Jan 21, 2015
The upcoming election provides us with much-needed perspective on a number of issues. You have the major political parties courting public suspicion by deliberately not fielding any strong candidates against top leaders. This is the latest invention by the so-called heavyweight parties to twist the election story and take a shortcut to winning public votes.
According to reports, the Nepali Congress (NC) has fielded a weak woman candidate against UCPN (Maoist) Chairman Pushpa Kamal Dahal; the CPN-UML has fielded a weak woman candidate against NC President Sushil Koirala; and the same story rings true for top leaders like Madhav Kumar Nepal, Bijay Kumar Gacchadar and Sher Bahadur Deuba.
In an interview with Republica, former CPN-UML lawmaker Radha Gyawali said, “As we go through the political parties´ list of women candidates under the first-past-the-post (FPTP) electoral system and their competitors in the constituencies concerned, it clearly indicates that many of the women candidates are likely to be defeated. It is because the parties have named women candidates just to meet the requirements of the election laws.” True enough, women’s political participation in Nepal has been an uphill battle, thereby requiring strong advocacy for increased rights and the participation of women in the political process. However, the situation remains discouraging to this day.
The Interim Constitution of Nepal mandates that at least 33 percent of candidates for the FPTP system and the proportional representation (PR) system combined be reserved for women. Furthermore, the electoral law for PR seats ensures that 50 percent of all nominated candidates are women. Although women’s representation in political institutions increased substantially after the 2008 elections, entrenched patriarchal norms, gender inequality and discriminatory practices continue to limit the ability of women to participate in and influence political decisions. Institutions such as the National Democratic Institute (NDI) advocate for women’s political participation through leadership training for local women leaders. From 1997 to 1999, NDI helped parties train more than 4,000 women candidates to run and serve as local elected officials. To promote the inclusion of women in politics, NDI supported the Inter-Parliamentary Women’s Alliance’s ability to advocate for increased rights and participation in the political process.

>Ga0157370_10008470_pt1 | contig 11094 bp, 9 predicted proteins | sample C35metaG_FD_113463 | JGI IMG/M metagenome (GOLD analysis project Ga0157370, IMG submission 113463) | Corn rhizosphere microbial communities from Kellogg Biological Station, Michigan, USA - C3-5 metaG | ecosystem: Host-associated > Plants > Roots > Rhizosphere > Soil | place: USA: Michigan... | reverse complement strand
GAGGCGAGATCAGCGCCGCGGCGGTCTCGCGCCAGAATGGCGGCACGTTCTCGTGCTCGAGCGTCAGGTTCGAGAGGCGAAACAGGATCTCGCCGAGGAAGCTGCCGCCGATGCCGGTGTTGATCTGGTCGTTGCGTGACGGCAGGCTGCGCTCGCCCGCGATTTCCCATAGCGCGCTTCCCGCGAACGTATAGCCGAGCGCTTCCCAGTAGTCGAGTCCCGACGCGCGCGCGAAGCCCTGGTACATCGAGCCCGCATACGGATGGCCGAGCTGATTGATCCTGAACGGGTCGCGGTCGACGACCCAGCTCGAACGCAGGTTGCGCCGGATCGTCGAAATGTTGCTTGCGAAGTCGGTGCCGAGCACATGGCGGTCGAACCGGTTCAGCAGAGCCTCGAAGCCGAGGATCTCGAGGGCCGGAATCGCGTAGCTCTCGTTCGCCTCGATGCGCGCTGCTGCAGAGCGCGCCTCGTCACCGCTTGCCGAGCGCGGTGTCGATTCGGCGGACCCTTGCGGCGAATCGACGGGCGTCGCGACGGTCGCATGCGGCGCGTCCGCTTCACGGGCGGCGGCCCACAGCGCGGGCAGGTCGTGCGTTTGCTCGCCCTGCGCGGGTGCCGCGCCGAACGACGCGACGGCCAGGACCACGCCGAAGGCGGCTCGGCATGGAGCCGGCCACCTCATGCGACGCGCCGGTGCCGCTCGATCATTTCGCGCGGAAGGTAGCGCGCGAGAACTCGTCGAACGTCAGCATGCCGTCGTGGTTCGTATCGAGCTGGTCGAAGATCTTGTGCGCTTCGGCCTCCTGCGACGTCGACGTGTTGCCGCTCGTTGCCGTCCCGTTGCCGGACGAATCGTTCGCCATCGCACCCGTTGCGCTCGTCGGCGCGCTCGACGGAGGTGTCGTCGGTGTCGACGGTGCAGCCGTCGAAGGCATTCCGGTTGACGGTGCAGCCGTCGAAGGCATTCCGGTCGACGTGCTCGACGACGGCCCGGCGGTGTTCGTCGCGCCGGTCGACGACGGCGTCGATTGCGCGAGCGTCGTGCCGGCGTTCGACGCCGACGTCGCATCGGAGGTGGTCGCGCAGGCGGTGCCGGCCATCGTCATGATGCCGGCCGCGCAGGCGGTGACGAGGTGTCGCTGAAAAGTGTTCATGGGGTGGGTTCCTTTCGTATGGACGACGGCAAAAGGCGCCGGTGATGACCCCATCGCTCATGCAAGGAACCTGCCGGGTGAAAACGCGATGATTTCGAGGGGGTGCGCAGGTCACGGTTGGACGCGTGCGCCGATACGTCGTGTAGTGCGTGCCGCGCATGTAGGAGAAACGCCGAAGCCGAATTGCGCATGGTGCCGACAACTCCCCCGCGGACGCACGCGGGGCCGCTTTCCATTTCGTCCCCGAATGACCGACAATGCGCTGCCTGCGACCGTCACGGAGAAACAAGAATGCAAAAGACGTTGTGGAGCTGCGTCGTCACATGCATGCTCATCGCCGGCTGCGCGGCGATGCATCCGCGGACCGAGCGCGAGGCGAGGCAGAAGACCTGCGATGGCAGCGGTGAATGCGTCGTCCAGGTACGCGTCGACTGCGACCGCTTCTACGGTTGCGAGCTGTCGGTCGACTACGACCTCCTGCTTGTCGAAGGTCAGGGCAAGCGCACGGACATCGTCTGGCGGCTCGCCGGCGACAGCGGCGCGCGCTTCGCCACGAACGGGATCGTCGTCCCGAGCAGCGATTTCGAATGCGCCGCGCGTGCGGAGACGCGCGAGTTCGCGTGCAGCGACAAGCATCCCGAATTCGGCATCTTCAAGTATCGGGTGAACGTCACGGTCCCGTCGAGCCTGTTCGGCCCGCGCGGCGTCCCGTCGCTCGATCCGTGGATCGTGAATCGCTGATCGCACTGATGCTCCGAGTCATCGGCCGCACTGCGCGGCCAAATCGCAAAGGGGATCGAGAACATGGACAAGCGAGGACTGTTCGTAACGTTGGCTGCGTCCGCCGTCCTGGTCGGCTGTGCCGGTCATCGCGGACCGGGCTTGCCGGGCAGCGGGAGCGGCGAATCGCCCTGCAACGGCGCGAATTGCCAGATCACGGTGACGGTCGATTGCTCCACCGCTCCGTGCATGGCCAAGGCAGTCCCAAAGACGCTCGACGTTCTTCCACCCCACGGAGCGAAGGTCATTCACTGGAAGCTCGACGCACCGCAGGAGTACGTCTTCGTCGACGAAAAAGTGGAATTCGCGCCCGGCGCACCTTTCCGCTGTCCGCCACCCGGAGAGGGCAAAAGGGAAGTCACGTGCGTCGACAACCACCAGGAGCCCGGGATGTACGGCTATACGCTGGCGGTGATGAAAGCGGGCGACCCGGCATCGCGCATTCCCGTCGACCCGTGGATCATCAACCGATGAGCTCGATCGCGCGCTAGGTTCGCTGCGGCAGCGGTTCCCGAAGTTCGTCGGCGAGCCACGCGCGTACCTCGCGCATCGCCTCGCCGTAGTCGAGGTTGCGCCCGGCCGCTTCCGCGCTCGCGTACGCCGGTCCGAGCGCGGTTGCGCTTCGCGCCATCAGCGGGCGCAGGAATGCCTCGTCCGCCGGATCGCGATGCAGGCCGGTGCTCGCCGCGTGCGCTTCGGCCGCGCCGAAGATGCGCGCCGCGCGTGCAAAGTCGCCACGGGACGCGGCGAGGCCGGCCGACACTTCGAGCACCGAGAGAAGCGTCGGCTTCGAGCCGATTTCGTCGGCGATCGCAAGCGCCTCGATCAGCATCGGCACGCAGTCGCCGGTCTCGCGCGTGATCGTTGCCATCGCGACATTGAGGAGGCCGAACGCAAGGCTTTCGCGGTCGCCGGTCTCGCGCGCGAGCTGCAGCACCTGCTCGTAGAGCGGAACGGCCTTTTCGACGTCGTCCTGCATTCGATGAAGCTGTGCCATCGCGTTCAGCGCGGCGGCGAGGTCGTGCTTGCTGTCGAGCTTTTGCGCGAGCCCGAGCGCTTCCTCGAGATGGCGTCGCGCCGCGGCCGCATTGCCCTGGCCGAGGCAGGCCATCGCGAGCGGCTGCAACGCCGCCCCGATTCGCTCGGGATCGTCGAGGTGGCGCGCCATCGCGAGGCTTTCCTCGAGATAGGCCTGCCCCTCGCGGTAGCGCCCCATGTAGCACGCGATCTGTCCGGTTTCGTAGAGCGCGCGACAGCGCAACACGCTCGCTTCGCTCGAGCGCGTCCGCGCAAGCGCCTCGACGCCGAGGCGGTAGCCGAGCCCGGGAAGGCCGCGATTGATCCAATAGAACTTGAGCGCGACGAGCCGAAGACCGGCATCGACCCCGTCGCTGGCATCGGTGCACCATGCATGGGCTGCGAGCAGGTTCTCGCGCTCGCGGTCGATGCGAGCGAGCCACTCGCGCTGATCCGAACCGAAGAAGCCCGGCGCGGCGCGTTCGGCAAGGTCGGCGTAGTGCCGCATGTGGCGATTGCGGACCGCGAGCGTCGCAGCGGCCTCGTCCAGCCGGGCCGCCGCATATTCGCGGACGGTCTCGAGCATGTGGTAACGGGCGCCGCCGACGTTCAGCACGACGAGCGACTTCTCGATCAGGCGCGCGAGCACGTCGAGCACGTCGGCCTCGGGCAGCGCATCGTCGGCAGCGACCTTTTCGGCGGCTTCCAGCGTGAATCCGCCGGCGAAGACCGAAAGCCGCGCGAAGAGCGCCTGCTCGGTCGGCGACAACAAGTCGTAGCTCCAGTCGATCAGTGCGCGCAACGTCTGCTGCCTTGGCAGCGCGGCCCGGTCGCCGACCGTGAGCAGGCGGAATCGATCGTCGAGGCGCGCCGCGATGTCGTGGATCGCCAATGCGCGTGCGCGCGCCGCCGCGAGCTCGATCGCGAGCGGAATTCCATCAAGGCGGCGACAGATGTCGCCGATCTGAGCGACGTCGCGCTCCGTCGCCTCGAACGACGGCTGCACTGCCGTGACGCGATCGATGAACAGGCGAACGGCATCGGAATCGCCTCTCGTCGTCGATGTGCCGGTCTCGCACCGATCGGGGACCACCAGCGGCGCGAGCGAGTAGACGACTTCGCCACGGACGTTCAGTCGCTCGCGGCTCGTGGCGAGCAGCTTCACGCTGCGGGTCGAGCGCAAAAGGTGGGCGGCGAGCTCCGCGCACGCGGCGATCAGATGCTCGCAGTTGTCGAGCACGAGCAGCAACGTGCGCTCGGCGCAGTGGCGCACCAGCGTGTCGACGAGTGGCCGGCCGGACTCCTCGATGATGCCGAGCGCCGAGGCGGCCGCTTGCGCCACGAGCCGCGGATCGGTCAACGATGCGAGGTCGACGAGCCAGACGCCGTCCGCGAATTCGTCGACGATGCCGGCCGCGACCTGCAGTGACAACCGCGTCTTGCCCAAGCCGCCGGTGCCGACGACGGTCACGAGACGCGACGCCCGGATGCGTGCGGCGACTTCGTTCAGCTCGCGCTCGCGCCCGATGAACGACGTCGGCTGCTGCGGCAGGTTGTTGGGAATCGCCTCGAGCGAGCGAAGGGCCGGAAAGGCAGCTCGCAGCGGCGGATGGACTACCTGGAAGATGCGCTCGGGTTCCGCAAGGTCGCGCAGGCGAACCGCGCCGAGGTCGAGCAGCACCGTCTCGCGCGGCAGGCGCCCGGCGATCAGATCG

However, gender practitioners claim that Nepal is still a male-dominated society. There is a tendency of leaders to think that women are not as capable as men. Various reports have validated that the few women in political positions were mostly from the upper castes, were close relatives of male politicians and were largely subordinate to male members and leaders. A considerable number of female leaders who made it into the 2008 Constituent Assembly was new to politics and most of them felt a high degree of loyalty to their political parties, making it difficult for them to articulate their own agendas.
I am not sure how far this gender issue will sink before it rises. However, this month’s election is the best time to draw the line.